Lake surfing most months of the year is more or less a simple process: show up, paddle out, surf till you can’t anymore, then call it a day. Winter surfing, on the other hand, is less of an automated practice and can be daunting even to the most hardened veteran.
Here are a few tips from the Surf the Greats team to help you stay stoked and to keep all movement in your extremities when it’s below zero and pumping.
PROTECT THE MONEY!
Often a phrase used by our surf instructors when referring to protecting your head when realigning after a wipeout, this time in a new context. The winter winds can be harsh on the skin and so can the snow and the cold water too. Burt’s Bees miracle salve or even regular ol’ Vaseline smeared liberally on your face can help mitigate windburn and other wind/cold water/winter related hazards your face (your major asset) receives head on. Nay, face on. Third option: wear nothing and rock the red face with pride and watch your friends’ eyes grow wide when you tell them you were surfing in January.
THERMOS AND HOT WATER
Be it a sexy S’well bottle or a $3.00 thermos from the Village of Value, some stored hot water goes a long way from December to April. A few cups full of hot water poured over the wetsuit before you change out of it will liven the muscles to give you the warmth you need to get out of that pesky/soaked wetsuit in sub-zero temps. Just make sure the water is not scalding hot when you pour into your suit, or else you will create a whole new set of problems. The threat of hypothermia is real but as long as you have working heat in your car—not this guy—and well, the necessary amount of dexterity needed to turn the key, you’ll be sweet.
ROOM IN YOUR CAR
Having a car with enough room to change in always helps. Throw down some old towels, tarp or drop sheets and turn on the car and pump the heat at full blast while you speak in tongues shivering and squirming out of your wettie. Note of caution: those last few wrinkles of wetsuit at your ankles can be the toughest part of your day. Remember your Wim Hof breathing techniques and ensure clear head room. (few things are worse than being found naked, unconscious in the back of a car with a wetsuit around your ankles).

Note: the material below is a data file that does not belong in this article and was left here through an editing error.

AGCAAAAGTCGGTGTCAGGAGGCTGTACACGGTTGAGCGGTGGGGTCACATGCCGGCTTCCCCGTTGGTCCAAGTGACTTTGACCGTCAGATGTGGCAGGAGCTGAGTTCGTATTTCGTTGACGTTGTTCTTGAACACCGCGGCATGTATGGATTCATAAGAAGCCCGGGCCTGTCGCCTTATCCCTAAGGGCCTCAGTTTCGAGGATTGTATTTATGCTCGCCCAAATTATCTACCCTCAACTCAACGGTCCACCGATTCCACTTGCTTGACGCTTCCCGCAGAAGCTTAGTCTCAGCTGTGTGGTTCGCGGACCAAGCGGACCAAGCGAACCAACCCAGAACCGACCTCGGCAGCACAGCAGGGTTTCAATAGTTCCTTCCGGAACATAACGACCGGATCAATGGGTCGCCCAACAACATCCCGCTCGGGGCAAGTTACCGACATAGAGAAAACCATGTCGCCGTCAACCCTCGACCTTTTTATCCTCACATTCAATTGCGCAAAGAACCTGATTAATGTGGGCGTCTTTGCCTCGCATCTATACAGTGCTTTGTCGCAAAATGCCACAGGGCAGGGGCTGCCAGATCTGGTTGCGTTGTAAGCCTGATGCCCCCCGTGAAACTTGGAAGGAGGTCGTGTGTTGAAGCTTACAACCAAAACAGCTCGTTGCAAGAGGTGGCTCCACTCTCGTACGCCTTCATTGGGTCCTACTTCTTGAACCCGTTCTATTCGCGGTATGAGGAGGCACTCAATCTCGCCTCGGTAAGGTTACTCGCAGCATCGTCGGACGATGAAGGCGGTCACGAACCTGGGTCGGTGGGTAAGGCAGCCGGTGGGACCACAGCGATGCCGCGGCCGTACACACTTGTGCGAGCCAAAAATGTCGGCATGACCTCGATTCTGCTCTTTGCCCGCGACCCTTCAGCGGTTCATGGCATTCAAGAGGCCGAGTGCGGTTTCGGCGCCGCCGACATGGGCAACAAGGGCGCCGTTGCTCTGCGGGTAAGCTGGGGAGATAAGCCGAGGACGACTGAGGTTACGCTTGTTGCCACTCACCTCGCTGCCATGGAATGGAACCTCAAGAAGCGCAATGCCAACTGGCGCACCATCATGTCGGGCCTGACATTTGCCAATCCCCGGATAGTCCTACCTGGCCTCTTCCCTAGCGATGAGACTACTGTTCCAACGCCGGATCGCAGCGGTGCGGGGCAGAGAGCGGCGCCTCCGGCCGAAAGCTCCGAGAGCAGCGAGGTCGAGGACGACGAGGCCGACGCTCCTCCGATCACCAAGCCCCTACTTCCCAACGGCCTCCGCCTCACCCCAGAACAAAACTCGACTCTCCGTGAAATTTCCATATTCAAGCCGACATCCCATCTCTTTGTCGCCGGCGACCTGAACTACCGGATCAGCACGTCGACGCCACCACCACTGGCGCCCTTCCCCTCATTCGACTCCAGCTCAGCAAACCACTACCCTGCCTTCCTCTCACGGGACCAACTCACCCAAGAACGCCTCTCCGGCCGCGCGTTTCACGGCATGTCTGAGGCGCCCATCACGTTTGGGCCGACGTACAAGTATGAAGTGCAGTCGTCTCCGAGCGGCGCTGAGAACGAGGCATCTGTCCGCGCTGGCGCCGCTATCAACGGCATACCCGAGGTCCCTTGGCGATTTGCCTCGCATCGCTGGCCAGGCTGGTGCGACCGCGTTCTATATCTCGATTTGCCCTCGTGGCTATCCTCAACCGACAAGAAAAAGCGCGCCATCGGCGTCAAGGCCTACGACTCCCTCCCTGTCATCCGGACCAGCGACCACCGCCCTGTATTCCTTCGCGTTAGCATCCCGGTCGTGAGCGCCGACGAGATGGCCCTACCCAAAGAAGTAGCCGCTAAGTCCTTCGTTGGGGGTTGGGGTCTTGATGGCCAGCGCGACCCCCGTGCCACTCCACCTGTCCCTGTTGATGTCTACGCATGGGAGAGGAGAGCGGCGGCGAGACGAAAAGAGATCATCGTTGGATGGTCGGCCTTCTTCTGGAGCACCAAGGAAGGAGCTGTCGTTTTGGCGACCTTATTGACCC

JOG TO THE SPOT
Challenge yourself to jog to the break. Warming up the sinews is always helpful but especially so before a good ol' fashioned Canadian winter lake surf. Get the blood flowing in the legs just be weary of gusty winds pushing you and your surf stick all over the place.
Being new to a winter lake sesh, track the amount of time you are in the water. Surfing until your arms can't move is the way to go in warmer water temps, but from January to April can be hazardous. Listen to what your arms, legs and extremities are telling you. A few chilly duck dives are enough to onset the worst brain freeze you will ever receive. One of our instructors, maybe the one writing this, once surfed in too thin of a wetsuit in cold conditions at a popular Toronto break and couldn’t stop hyperventilating under his neoprene hoodie. Thinking he was blowing hot hair around his face, he realized this was not actually the case and probably a symptom of something bad. He got out safely and was still breathing heavily for some time.